Gorgeously shot in psychedelic colors, the surreal parade of singing cats, possessed paintings, and flying disembodied heads may not scare you all that much but it will definitely leave you laughing and scratching your head.
Jiro Dreams of Sushi (2011)
An uplifting documentary about the power of perseverance, Jiro Dreams of Sushi tells the story of Jiro Ono, an 85-year old Tokyo resident considered by many to be the world’s greatest sushi chef.
In 1965, Ono opened Sukiyabashi Jiro, a humble 10-seat restaurant in a Tokyo subway station. Over 50 years later, the famous sushi bar attracts foodies from all over the globe, who must book a table months in advance, and has earned 3 Michelin Stars.
The film is an engaging profile of Jiro and his family, and also features a score from Oscar-nominated composer Philip Glass.
Lost in Translation (2003)
Considered to be one of the best films about Japan made by a foreign director, Sofia Coppola’s Lost in Translation took home a slew of trophies at the 2004 Oscars, and for good reason.
This modern classic set in Tokyo follows Bob, an ageing actor, and Charlotte, a lonely young woman, as they form an unexpected connection while exploring the Japanese capital.
My Neighbor Totoro (1988)
If you’re looking for a movie to get kids hyped about an upcoming trip to Japan, then try My Neighbor Totoro. The title character, Totoro, has become a cultural icon in Japan, and omnipresent on merchandise in the country.
The film tells the story of two little girls who meet the adorable monster against a gorgeously animated Japanese countryside, and go on a wild adventure on the magical Catbus.
The same animation studio was also responsible for the Oscar-winning Spirited Away (2001), and while visiting Japan you can see some of their amazing creations at the Studio Ghibli museum in Mikata.
Seven Samurai (1954)
Directed by legendary director Akira Kurosawa, this absolute classic of Japanese cinema explores a samurai conflict during the Sengoku period in Japan.
Shot on the Izu Peninsula and taking place in 1586, the epic drama tells the story of a farming village that hires 7 rōnin samurai to fight off marauding bandits.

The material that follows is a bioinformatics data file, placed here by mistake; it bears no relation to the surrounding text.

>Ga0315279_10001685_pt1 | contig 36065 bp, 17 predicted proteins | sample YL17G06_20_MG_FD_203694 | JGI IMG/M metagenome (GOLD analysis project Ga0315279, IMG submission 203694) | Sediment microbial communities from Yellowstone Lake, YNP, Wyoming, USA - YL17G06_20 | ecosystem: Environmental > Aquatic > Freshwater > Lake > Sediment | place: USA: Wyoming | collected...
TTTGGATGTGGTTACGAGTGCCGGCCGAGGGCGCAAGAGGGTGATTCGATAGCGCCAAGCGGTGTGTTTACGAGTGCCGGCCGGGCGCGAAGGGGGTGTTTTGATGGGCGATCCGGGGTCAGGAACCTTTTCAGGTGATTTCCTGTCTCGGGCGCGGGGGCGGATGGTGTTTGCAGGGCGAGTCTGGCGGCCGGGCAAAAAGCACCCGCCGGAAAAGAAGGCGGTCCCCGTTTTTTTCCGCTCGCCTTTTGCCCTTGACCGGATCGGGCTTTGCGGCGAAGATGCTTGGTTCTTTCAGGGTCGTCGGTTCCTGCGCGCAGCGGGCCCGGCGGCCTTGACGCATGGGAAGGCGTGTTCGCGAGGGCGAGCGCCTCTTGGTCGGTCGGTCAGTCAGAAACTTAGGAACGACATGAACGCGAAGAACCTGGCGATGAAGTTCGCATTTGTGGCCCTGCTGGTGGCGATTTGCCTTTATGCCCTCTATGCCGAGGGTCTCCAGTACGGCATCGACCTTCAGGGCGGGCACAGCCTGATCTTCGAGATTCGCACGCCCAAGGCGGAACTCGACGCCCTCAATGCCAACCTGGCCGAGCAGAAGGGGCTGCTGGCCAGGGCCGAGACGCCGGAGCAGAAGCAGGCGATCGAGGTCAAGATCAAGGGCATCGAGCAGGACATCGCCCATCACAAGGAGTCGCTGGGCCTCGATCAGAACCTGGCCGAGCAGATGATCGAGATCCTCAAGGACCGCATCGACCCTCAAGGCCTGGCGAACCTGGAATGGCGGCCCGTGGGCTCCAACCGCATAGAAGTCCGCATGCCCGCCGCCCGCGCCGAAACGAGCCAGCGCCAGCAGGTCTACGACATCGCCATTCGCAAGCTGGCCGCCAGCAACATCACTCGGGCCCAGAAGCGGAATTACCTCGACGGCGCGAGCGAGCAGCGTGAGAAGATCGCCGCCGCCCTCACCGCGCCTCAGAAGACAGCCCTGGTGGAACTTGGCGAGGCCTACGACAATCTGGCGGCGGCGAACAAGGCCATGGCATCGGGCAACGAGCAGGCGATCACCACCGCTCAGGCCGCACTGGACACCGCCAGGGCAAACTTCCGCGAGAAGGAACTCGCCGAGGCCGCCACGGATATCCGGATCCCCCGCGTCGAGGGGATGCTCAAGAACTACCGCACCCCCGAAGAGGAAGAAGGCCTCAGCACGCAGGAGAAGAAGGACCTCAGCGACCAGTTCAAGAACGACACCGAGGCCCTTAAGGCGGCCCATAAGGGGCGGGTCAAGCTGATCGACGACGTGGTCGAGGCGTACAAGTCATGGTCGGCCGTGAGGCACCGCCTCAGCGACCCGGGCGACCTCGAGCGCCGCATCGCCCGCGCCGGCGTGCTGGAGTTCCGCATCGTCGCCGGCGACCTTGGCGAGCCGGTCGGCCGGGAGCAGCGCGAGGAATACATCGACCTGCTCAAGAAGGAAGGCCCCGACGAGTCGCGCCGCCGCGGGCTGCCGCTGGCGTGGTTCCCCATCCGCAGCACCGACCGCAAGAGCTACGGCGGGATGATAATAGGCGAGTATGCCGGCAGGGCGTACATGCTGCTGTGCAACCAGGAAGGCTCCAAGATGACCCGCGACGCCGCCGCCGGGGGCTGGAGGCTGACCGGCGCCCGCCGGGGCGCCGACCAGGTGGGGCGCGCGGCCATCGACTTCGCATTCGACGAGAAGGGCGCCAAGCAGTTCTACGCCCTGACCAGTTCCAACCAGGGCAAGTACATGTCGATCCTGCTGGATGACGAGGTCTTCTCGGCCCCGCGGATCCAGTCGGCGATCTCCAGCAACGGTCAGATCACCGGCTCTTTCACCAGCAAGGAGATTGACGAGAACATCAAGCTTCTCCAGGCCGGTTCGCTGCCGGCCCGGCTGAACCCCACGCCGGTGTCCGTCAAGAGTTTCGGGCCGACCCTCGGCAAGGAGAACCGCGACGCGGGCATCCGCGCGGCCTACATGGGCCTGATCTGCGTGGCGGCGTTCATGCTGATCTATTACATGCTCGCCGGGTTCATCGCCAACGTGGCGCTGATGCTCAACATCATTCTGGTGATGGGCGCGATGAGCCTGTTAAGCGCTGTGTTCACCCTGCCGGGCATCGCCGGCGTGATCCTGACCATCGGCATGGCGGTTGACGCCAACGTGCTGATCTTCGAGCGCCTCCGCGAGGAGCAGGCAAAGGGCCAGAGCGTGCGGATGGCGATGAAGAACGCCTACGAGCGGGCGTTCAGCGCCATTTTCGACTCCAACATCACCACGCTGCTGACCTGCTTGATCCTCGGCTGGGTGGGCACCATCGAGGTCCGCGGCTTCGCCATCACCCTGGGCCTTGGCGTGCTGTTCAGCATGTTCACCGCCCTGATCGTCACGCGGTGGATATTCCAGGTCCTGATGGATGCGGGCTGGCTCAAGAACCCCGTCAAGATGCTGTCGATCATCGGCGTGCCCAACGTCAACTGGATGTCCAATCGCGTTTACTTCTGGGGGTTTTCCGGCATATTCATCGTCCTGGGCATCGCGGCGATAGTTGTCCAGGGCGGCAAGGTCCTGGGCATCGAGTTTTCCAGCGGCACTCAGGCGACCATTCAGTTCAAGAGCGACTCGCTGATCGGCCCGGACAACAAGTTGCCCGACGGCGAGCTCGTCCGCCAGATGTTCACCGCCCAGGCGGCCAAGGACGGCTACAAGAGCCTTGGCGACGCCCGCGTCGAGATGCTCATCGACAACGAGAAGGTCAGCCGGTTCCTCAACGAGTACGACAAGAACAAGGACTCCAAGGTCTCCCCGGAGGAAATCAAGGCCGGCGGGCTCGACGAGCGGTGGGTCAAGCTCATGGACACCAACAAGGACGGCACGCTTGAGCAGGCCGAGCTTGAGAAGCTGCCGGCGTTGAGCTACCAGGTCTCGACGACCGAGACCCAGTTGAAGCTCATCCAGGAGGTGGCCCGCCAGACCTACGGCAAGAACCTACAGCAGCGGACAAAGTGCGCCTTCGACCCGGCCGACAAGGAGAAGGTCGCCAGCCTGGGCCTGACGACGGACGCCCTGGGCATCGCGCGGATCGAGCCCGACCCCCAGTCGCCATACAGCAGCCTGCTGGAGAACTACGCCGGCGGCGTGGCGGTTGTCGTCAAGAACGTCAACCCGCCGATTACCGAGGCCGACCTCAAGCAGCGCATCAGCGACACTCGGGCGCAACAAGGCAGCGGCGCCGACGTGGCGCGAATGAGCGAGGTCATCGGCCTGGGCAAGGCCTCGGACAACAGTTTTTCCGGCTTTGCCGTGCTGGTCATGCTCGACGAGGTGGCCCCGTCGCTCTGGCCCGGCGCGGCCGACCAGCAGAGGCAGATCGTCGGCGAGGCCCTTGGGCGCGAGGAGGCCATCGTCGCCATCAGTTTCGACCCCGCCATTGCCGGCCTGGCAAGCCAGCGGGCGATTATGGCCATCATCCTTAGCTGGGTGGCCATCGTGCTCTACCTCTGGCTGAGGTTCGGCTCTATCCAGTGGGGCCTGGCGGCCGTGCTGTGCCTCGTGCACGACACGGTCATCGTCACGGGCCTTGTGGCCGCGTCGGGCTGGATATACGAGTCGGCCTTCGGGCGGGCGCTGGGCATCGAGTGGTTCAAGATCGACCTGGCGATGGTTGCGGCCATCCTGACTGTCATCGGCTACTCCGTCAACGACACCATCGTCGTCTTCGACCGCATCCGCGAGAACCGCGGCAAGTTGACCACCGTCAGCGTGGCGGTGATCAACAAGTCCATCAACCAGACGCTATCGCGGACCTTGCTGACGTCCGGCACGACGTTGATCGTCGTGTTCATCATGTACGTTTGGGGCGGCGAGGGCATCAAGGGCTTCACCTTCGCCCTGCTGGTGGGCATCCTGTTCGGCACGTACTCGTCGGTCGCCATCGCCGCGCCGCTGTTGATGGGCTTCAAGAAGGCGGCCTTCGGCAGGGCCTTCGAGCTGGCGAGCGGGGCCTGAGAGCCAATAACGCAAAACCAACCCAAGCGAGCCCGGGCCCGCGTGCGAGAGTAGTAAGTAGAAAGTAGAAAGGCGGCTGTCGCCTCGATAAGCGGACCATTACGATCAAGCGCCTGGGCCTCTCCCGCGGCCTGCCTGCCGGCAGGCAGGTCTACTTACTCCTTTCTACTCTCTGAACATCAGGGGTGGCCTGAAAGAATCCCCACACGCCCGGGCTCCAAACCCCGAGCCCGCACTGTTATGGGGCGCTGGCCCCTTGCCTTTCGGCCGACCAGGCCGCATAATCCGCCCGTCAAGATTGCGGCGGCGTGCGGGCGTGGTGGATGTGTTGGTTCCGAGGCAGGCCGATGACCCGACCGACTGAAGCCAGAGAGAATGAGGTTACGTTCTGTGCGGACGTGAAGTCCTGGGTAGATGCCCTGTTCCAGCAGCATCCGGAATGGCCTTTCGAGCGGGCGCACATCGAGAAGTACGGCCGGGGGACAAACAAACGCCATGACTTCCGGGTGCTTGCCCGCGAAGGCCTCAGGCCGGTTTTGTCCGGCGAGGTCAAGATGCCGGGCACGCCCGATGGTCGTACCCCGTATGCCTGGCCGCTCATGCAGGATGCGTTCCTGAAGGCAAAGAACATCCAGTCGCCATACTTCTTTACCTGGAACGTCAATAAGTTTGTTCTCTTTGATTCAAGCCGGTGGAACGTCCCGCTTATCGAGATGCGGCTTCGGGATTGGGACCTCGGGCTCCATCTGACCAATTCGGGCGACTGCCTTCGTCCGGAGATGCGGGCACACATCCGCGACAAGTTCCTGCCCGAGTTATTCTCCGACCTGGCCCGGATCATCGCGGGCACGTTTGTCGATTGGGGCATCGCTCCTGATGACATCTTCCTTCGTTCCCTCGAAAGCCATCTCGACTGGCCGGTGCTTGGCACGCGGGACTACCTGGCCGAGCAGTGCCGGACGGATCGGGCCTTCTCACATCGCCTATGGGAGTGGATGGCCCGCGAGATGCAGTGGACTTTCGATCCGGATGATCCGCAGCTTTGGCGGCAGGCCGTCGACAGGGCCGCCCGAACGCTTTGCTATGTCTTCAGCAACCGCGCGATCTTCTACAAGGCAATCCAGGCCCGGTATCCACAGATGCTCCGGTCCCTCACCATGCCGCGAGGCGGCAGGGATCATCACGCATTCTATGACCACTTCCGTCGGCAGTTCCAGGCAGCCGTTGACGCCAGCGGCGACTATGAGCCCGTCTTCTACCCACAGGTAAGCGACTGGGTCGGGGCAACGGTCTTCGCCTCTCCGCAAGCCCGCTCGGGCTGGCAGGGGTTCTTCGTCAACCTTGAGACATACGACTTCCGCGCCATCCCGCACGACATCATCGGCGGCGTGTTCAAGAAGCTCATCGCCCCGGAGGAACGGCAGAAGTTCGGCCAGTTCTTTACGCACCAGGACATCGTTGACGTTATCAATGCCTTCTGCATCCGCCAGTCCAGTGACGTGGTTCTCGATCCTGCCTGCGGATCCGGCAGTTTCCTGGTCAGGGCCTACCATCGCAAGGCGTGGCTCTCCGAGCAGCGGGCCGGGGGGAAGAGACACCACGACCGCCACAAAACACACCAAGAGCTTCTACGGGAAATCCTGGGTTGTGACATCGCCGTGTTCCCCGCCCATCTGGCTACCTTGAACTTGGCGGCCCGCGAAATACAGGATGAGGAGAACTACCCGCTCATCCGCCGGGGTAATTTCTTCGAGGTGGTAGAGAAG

Seven Samurai is often included on lists of the greatest films ever made, and has been credited with heavily influencing the plots of movies like The Magnificent Seven (1960), Star Wars (1977) and even Pixar’s A Bug’s Life (1998).
Tokyo Idols (2017)
One of the most recent films on this list, Tokyo Idols explores the cultural phenomenon around Japanese “idols”, female J-pop singers.
Described as a “pop culture profile”, the documentary focuses on RioRio, a young singer in Tokyo as she tries to maintain her status and deal with loyal, and sometimes, obsessive fans.
Since debuting at the Sundance Film Festival, Tokyo Idols has gone on to be praised for providing insight into Japanese music culture among younger generations.
Tokyo Story (1953)
Although it only partly takes place in the Japanese capital – the characters also travel to Onomichi, Atami, and Osaka – this acclaimed film captures a vibrant snapshot of Tokyo in the 1950s.
Tokyo Story is a classic drama which follows an ageing couple who travel to the capital to visit their grown children, but find that they may no longer fit into their busy kids’ lives.
Often cited by critics as one of the greatest Japanese films ever made, Tokyo Story is also widely regarded as influential director Yasujirō Ozu’s masterpiece.
Described as a Japanese ‘ramen western’, Tampopo is a satirical Japanese comedy about a truck driver who decides to stick around a roadside ramen noodle shop to help the owner improve her recipes.
The film was so influential in Japan that you can still find a large number of ramen shops in the country named Tampopo, after the female protagonist.
Tampopo expertly expresses the importance of food in Japanese culture in a comedic way, and will definitely leave you hungry for a bowl of noodles by the end.
Your Name (2016)
Although a live-action remake of Your Name set in the United States is already in production, fans of Japanese anime will definitely want to see the original first.
An animated romantic fantasy, Your Name is the story of two Japanese high-schoolers, Mitsuha and Taki, who inexplicably start to swap bodies.
A huge commercial success in Japan, the film was praised for both its animation and emotional story, and Shinkai had another hit wih Weathering with You, released in 2019.